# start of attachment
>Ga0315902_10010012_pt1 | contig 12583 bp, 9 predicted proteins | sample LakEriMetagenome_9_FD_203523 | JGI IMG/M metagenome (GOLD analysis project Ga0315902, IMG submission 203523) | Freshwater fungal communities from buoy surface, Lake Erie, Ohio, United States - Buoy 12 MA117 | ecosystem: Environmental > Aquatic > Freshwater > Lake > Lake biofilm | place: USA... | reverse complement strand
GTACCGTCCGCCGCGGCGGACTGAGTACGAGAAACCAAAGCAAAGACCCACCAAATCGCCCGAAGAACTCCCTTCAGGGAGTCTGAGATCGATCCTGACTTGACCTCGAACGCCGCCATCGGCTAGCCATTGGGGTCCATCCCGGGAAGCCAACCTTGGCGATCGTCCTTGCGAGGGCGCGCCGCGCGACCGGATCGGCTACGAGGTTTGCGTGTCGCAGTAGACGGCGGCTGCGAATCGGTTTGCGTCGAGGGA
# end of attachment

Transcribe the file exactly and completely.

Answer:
>Ga0315902_10010012_pt1 | contig 12583 bp, 9 predicted proteins | sample LakEriMetagenome_9_FD_203523 | JGI IMG/M metagenome (GOLD analysis project Ga0315902, IMG submission 203523) | Freshwater fungal communities from buoy surface, Lake Erie, Ohio, United States - Buoy 12 MA117 | ecosystem: Environmental > Aquatic > Freshwater > Lake > Lake biofilm | place: USA... | reverse complement strand
GTACCGTCCGCCGCGGCGGACTGAGTACGAGAAACCAAAGCAAAGACCCACCAAATCGCCCGAAGAACTCCCTTCAGGGAGTCTGAGATCGATCCTGACTTGACCTCGAACGCCGCCATCGGCTAGCCATTGGGGTCCATCCCGGGAAGCCAACCTTGGCGATCGTCCTTGCGAGGGCGCGCCGCGCGACCGGATCGGCTACGAGGTTTGCGTGTCGCAGTAGACGGCGGCTGCGAATCGGTTTGCGTCGAGGGA